TAIPEI, Taiwan (TheStreet) -- A 20% plunge in China's stock markets since mid-June can't be labeled a mere technical correction. But even as stocks slide into bear market territory, investors are hoping the free-fall won't last for long.  

Chinese stocks, in short, have entered a grin-and-bear market. Bear is for the steep decline and grin because investors, including foreign funds, trust that stocks will rise again.

Chinese "A" shares, those traded in the mainland Chinese cities of Shanghai and Shenzhen, continued to plummet on Monday even though China's central bank moved to cut interest rates over the weekend. Fallout from the Greek debt crisis contributed to the selloff.

Still, China is confident the market will rebound, if only because the economy is still growing faster than most other industrialized nations, including the U.S.

"The whole Shanghai market from a developmental point of view will become more internationalized and more regulated," said Zhao Xijun, deputy finance school dean at Renmin University of China. "We can't say it definitely reached a peak and will go down. The market will follow the economy upward."

On the bear side, markets this month fell because Chinese retail investors, the main impetus for the 150% gain in stocks over the past year, sold shares in mid-June to pay back loans. Because margin trading carries the risk of sudden selloff, the Chinese government may further restrict the practice following curbs earlier this year.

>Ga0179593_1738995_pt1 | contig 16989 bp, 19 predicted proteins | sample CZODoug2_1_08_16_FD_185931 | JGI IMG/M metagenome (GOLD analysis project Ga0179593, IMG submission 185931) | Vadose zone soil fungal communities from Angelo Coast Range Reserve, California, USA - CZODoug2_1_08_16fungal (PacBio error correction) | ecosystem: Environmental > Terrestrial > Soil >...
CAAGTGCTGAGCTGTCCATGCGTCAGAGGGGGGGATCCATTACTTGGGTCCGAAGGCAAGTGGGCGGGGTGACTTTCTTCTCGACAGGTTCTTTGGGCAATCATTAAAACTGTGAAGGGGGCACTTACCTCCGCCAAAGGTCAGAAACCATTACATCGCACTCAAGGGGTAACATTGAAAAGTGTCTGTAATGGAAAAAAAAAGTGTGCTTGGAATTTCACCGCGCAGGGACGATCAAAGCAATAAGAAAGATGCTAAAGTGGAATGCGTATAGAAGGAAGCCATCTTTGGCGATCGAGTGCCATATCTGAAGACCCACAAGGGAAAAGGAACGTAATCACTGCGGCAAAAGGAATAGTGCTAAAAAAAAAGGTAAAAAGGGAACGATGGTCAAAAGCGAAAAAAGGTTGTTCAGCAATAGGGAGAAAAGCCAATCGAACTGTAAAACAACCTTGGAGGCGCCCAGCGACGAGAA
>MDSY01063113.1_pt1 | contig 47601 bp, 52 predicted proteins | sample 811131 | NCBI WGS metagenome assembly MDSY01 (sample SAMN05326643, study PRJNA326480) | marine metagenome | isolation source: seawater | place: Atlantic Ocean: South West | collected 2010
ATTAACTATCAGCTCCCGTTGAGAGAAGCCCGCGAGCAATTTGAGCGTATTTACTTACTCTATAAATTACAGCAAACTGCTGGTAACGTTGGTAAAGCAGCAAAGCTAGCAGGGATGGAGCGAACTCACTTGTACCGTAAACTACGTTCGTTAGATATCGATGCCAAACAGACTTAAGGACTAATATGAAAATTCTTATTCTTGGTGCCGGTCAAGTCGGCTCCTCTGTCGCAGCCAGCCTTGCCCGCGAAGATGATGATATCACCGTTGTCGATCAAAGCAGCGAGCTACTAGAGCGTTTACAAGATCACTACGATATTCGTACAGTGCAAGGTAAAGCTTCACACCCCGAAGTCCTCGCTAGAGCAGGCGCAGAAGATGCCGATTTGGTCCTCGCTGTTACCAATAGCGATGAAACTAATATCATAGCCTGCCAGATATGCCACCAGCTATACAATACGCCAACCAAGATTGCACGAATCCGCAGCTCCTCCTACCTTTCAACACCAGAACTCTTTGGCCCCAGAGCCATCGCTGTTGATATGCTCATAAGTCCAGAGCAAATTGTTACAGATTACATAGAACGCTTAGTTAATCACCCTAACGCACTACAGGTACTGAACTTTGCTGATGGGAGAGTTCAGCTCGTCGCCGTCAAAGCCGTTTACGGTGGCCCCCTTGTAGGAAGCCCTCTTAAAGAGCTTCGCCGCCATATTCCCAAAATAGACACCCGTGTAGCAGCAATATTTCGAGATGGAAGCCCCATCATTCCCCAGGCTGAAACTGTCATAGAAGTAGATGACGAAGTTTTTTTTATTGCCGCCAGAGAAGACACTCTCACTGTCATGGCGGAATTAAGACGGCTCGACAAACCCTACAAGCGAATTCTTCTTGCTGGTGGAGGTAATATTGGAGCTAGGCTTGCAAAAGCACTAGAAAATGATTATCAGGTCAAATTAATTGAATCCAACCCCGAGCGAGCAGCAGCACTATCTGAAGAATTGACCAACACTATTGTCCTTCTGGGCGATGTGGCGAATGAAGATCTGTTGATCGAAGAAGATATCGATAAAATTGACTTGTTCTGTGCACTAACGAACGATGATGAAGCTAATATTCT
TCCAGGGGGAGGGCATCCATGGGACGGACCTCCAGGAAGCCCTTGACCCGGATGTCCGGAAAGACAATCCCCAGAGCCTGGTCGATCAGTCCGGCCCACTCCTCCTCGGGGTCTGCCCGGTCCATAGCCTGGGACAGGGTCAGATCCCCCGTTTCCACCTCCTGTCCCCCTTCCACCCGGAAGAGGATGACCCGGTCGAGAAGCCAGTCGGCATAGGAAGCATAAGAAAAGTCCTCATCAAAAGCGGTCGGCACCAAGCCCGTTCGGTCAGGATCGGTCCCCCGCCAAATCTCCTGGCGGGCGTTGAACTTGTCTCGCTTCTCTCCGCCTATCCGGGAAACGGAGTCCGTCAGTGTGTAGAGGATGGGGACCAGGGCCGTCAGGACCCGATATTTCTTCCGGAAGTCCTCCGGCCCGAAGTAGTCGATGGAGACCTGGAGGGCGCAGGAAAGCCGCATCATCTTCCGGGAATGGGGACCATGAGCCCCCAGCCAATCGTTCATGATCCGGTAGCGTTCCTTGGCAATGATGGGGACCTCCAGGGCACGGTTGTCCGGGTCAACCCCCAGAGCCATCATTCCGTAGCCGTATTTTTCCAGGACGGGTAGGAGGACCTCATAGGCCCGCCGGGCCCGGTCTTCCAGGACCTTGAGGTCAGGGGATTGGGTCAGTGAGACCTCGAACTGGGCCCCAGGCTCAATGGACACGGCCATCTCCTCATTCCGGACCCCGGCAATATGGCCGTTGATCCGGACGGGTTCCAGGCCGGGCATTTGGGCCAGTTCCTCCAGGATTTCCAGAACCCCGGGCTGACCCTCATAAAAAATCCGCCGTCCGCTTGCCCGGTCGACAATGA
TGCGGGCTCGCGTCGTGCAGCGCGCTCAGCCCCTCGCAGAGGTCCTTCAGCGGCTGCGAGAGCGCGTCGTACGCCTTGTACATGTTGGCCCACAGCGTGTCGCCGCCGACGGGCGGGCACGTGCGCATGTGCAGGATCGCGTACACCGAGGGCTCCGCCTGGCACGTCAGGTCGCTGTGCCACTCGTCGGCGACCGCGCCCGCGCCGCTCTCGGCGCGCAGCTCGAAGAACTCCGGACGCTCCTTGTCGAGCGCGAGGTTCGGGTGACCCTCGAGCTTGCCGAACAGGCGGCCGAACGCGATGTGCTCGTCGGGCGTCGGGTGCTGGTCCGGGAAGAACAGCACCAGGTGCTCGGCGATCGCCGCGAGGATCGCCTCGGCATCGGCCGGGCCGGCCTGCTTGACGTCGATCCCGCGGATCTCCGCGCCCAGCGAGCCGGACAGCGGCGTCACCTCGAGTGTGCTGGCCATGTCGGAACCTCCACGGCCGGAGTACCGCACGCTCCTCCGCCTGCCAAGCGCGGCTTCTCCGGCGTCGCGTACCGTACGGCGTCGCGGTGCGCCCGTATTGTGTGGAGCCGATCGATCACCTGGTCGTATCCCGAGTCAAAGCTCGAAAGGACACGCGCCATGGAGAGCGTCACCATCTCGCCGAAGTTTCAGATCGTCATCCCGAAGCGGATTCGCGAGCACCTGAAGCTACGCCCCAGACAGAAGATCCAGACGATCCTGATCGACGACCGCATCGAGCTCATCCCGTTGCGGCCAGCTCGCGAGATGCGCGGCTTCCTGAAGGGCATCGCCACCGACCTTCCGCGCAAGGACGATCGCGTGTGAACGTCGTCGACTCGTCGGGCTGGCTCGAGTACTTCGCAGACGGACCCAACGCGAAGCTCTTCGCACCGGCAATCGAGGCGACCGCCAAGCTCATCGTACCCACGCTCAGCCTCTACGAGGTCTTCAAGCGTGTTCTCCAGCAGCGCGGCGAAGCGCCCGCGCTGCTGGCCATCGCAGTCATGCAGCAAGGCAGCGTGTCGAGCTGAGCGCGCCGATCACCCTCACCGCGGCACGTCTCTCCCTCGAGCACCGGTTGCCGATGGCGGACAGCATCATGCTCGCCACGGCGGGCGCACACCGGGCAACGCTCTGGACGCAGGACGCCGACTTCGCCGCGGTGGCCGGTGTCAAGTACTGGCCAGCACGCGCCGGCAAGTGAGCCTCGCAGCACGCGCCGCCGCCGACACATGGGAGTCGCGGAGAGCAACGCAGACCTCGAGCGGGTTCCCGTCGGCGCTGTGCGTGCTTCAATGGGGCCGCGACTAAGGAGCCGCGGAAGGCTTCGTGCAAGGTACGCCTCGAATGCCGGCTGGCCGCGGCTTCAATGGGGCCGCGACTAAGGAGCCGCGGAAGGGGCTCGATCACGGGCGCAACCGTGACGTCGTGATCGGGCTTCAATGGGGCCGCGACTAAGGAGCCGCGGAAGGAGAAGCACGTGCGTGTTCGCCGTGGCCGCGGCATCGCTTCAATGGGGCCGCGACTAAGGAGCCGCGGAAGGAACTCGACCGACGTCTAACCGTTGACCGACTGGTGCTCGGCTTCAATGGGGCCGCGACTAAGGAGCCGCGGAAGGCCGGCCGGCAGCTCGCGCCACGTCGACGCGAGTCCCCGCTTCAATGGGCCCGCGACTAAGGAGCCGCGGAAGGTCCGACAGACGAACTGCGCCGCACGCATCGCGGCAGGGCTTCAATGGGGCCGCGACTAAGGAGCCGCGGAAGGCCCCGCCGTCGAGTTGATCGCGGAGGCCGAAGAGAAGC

A list of initial public offerings, 23 of which were expected to hit the market in June, has also diverted funds from the broad market.

Some foreign investors fear high prices -- more than 100 times earnings -- have created a bubble that may now be bursting. Some prefer the more accessible and moderately valued Chinese companies that trade "H" shares offshore in Hong Kong.

"We are more comfortable with H-shares given the attractive valuations," said Will Leung, head of investment strategy with the wealth management side of Standard Chartered Bank (SCBFF) Hong Kong. "We are more cautious on 'A' shares as there are signs of irrational exuberance in the A-share market in recent weeks. It is true that China A-shares starting to exhibit some bubble-like behavior."

The market dominated by some of China's strongest companies stands to gain again as the country's 10-trillion-plus-dollar economy should grow about 7% this year, according to some analysts. Chinese regulators will keep it in line as stronger IPO rules and regulatory "reforms" emerge, Zhao said.

Only 271 foreign institutions have licenses from China to trade "A" shares, a frustration that may lead so some of that regulatory change.

"We believe policy easing and capital market liberalization will continue to drive Chinese equities," Leung said.

Investors from outside China can now tap the market by picking exchange-traded funds such as the largish Deutsche X-Trackers Harvest CSI 300 China A-Shares ETF (ASHR) or Direxion Daily CSI 300 China A Share Bear 1x Shares (CHAD), which is set up to earn money from a China bear market.

Some Shanghai-listed firms, nationwide carrier China Telecom (CHA) and marine shipping giant China Shipping Development Co. (CSDXY) for example, also trade freely in the United States.

This article is commentary by an independent contributor. At the time of publication, the author held no position in the stocks mentioned.

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